If you’re torn between moving or not, I’d say assess yourself carefully and see if you’re the kind of person that would enjoy life in Japan (link 7 traits of someone who will be happy in Japan). Even if you don’t think you’re the type of person to enjoy living abroad, you’ll never know until you try, right? 

Move to Japan Guide Step 2: Assessing If You Can Afford It

Documentations for moving to Japan

A common belief is that you can’t travel unless you’re rich. This definitely has some truth in it, and in comparison wealthy people are certainly travelling more than those not as fortunate. But I think we misunderstand travel as equating to money, when actually travel can be affordable with strategic saving and mindful spending. 

Unlike what most people think, you can get by with surprisingly little in Japan. Of course it depends where you decide to live, but even Tokyo has cheap options when it comes to daily living fees.  


Move to Japan apartment

In terms of housing, Japan offers a variety of options, all at different prices. Share houses, hostels, and older apartments are some cheaper alternatives when living in the city, and you won’t have to worry about dangerous areas thanks to the low crime rate in Japan. 

If you still don’t believe me when I say you can live frugally in one of the major cities in the world, try relocating further away from Tokyo. About 45 minutes out from Tokyo by train, you’ll find yourself in places like Chiba or Saitama, where rent prices are drastically lower.

Some English teaching programs even will send their ALT’s (Assistant Learning Teachers) to the boonies of Japan. There, the cost of living is even cheaper. Unless you’re a chronic impulsive shopper, you shouldn’t have to worry too much about your finances there.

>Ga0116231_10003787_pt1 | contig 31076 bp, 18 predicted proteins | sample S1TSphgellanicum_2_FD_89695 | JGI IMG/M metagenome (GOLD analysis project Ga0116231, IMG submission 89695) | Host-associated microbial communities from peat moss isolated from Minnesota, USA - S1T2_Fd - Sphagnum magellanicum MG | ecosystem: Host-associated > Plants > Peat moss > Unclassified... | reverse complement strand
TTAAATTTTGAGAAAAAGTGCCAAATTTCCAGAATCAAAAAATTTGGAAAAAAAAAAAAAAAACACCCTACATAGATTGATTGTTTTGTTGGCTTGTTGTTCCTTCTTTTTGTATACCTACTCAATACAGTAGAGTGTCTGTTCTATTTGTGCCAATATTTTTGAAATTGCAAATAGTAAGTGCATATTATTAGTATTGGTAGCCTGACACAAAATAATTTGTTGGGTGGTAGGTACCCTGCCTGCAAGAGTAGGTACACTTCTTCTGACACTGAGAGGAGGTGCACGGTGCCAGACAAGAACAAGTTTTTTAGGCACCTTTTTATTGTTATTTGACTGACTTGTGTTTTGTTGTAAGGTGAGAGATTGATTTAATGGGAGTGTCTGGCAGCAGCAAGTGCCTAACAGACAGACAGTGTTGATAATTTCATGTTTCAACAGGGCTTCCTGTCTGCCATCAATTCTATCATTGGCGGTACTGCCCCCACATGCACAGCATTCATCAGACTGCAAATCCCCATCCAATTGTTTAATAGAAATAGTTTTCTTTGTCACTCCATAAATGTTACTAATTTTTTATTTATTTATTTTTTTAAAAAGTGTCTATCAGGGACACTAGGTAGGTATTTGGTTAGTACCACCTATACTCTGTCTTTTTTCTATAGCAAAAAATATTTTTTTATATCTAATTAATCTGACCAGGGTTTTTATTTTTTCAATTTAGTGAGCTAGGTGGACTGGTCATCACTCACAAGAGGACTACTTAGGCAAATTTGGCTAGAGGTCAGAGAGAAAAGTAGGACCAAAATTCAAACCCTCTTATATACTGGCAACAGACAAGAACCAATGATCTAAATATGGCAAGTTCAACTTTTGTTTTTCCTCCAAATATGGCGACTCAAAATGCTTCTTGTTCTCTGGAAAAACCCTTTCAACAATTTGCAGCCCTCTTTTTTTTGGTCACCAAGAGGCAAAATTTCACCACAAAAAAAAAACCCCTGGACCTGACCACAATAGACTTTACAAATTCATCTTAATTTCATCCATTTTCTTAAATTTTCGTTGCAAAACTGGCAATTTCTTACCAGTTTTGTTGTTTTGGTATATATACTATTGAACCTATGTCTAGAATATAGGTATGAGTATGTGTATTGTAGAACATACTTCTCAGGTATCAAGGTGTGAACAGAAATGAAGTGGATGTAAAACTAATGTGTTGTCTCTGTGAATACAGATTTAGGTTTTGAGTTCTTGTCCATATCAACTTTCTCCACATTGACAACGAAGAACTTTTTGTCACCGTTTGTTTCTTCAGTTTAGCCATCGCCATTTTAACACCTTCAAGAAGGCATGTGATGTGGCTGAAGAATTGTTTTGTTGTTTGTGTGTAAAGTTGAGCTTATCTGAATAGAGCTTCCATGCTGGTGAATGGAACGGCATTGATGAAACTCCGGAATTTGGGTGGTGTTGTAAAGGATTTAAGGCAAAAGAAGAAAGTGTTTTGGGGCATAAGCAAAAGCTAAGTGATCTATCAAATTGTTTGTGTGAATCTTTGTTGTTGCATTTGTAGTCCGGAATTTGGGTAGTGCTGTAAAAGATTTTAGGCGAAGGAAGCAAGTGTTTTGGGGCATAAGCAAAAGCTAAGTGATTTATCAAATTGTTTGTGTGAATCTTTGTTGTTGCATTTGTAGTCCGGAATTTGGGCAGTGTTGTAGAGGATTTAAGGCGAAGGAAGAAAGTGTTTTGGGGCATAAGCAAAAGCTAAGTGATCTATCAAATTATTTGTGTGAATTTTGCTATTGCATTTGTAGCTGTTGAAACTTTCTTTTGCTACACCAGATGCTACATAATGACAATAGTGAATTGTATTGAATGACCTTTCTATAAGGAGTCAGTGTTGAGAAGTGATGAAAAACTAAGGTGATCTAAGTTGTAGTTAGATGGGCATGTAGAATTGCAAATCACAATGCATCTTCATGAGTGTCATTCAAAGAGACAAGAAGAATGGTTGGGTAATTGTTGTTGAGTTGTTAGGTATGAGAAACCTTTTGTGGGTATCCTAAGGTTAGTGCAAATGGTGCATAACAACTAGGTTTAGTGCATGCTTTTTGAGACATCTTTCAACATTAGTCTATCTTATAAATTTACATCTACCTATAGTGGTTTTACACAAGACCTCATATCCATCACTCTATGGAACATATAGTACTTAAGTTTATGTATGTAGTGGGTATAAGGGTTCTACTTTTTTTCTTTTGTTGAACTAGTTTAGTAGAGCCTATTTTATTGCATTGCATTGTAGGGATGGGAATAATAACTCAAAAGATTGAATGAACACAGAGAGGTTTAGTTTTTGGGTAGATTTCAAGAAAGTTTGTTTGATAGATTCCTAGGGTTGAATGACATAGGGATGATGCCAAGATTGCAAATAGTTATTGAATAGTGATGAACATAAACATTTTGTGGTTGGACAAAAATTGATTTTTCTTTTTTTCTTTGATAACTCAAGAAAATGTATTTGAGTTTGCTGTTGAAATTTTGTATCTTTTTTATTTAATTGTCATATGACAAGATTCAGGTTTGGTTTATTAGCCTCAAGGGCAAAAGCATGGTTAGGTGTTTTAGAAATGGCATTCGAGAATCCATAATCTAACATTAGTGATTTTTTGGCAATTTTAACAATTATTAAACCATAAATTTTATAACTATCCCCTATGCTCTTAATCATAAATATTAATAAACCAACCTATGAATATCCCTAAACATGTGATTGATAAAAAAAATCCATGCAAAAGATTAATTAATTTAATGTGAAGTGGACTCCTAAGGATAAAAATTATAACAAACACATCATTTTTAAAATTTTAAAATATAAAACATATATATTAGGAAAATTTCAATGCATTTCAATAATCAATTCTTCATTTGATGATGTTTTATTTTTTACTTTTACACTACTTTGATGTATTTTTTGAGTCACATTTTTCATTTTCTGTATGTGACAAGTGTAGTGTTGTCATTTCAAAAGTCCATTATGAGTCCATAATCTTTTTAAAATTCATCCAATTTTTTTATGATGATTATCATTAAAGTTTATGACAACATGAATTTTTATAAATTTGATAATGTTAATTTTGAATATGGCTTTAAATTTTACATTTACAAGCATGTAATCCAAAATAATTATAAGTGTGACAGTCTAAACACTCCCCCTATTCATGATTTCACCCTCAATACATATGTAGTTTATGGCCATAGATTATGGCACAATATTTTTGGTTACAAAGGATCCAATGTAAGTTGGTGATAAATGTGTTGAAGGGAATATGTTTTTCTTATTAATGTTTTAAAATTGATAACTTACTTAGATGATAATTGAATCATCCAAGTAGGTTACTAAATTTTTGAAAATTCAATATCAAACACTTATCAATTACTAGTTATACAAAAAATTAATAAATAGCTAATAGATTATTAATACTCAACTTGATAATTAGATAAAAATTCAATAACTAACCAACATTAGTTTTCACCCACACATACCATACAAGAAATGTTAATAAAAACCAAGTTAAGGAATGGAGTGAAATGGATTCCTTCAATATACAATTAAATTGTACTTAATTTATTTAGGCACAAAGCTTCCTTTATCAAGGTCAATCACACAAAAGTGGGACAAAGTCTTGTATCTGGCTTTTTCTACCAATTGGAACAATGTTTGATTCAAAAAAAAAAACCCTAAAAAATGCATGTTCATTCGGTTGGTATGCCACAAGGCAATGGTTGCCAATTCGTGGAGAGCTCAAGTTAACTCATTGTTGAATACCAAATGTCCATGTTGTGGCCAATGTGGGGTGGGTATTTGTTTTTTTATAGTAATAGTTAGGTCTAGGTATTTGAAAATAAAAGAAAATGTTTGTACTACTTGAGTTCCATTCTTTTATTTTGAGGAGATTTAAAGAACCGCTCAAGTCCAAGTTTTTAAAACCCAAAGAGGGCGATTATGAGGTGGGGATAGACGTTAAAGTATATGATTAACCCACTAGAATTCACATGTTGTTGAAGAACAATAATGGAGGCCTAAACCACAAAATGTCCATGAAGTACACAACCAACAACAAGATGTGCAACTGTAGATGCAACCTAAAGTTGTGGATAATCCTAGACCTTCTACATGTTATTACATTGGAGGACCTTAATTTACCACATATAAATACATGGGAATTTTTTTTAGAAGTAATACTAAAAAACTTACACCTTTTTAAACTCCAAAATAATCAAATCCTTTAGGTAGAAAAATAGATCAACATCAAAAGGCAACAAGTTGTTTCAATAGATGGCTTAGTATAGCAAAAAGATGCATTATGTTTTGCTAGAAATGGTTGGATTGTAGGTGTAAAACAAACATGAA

Moving to Japan grocery shopping

Food can also be found at reasonable prices, as many stores offer decent sized meals for 600 yen (~USD$6) or less. Take-out culture is popular with the working class too, and there are many small businesses that open only for lunch to sell bentō boxes, Japanese lunch boxes. You’ll have to explore your area to find out where the cheap eats are, but food shouldn’t be too much of an issue. 

To get a more detailed idea of how much it costs to live in Tokyo or Japan, check out this blog here on “How I Moved to Tokyo And How Much It Actually Cost Me”(link)

Move to Japan Guide Step 3: Finding A Sponsor

The next step in the process is to find a sponsor. Whether you’re a high school student or a business owner trying to come to Japan, you’re going to need some sort of institution to sponsor your visa. This can be any school, company, or individual that is willing to invest in you. This sponsor will be listed as your reason for entering the country. 

To break it down even further, let’s say you get a job at the Nintendo headquarters in Japan. Nintendo becomes your sponsor and pays for your visa, essentially telling immigration services that you are coming to Japan to work for them.

They will send an application form that decides how long you get to stay before you have to leave/renew your visa, and this duration depends on the kind of work you do. Generally, first-timers are given a one year stay. However, I personally got five years on my visa, so it largely varies on the situation.